Tuesday, April 26, 2016

Because Meetings Are So Useful

     Especially without a lawyer present.  Had a sit-down with my family and various brass at Mom's retirement home yesterday, right down to the (not so long on the job) Chief of Nursing.  There were promises that the guilty were being disciplined and heads would roll, etc., etc.  Also "education" would be addressed.  --What, stuff like the most basic of basic First Aid?  Seriously, staff's weak on that?  What are they, custodian's in nurse's scrubs?*

     Don't know about heads but my eyes were.  It was all "the floggings will continue until morale improves," with little to no understanding that these incidents -- and other, lesser, failings -- are only happening on nights and weekends.  They're indicative of a profoundly alienated (and probably insufficient) staff, especially at the lowest levels: they don't see managers unless they screw up and get yelled at, written up or worse and, in the way of nights & weekends everywhere, they figure if they do the very minimum (or fake it), then that's just that much less to screw up and chewed out about.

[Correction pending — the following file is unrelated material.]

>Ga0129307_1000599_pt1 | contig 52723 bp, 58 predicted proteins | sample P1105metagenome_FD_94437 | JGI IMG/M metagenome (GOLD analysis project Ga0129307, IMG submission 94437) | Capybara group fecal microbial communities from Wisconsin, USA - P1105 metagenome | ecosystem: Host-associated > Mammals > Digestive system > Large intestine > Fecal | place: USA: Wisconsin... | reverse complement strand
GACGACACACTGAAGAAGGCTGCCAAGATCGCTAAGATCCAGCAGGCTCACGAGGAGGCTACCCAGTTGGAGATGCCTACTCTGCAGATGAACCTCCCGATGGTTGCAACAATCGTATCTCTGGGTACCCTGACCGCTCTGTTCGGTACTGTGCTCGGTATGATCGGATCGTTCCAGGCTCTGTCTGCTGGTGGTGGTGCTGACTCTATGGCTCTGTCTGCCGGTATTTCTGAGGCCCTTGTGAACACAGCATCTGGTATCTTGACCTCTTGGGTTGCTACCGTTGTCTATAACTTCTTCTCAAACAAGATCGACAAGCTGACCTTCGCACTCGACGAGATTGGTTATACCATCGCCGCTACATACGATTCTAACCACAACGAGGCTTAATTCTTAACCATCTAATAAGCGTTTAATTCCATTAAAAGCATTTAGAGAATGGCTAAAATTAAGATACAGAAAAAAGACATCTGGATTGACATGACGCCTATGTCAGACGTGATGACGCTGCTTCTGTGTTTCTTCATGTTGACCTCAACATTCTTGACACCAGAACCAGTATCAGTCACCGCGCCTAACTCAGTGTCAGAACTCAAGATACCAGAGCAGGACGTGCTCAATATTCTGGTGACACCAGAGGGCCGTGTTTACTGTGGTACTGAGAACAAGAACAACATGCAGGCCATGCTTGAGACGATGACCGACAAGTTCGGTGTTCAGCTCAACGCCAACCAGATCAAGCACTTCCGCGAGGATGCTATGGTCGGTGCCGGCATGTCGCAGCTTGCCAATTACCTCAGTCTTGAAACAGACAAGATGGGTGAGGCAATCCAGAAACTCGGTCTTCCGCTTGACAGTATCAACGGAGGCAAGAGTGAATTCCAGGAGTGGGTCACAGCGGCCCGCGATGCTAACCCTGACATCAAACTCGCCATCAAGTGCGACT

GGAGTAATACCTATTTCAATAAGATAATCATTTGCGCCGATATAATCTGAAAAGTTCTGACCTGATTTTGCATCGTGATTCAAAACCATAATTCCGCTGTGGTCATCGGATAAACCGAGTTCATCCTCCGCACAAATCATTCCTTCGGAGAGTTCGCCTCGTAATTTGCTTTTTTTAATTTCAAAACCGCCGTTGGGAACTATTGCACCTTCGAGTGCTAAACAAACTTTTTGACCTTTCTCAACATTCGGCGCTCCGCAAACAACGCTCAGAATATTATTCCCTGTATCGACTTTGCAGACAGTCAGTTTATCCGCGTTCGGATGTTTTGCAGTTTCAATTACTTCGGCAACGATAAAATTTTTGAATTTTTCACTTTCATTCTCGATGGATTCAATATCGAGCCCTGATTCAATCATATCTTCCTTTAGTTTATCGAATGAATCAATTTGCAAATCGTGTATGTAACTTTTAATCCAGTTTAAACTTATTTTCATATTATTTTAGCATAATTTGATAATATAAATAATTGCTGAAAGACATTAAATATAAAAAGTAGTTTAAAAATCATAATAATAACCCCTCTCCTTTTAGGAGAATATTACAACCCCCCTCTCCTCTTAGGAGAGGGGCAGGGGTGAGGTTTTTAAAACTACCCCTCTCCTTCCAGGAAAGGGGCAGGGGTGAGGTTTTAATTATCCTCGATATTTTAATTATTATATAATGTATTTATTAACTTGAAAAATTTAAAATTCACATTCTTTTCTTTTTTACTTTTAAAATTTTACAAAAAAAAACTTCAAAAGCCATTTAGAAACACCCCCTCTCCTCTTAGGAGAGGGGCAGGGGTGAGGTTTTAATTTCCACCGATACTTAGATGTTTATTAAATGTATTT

This is one thing if you're stamping out cheap plastic widgets down to The Plant or stocking shelves at BiggieMart; it's a very different thing if your work product and client base is elderly, fragile, vulnerable human beings.

     I don't want my Mom to go back there, especially to their "rehab" (almost-a-hospital-looking) wing.  But she chose the place, her only surviving sister is there, too, and during days and evenings, you couldn't ask for better.  Outside those hours, it's another matter.  Even at the hospital she's in at present, doctors and paper-pushers are looking at her injuries and asking, "You're sure you want to go back there when we release you?"

     An important element here is that Mom's as all-there as you or me.  She's not strong, she's physically fragile, but she know what's going on.  She decides for herself.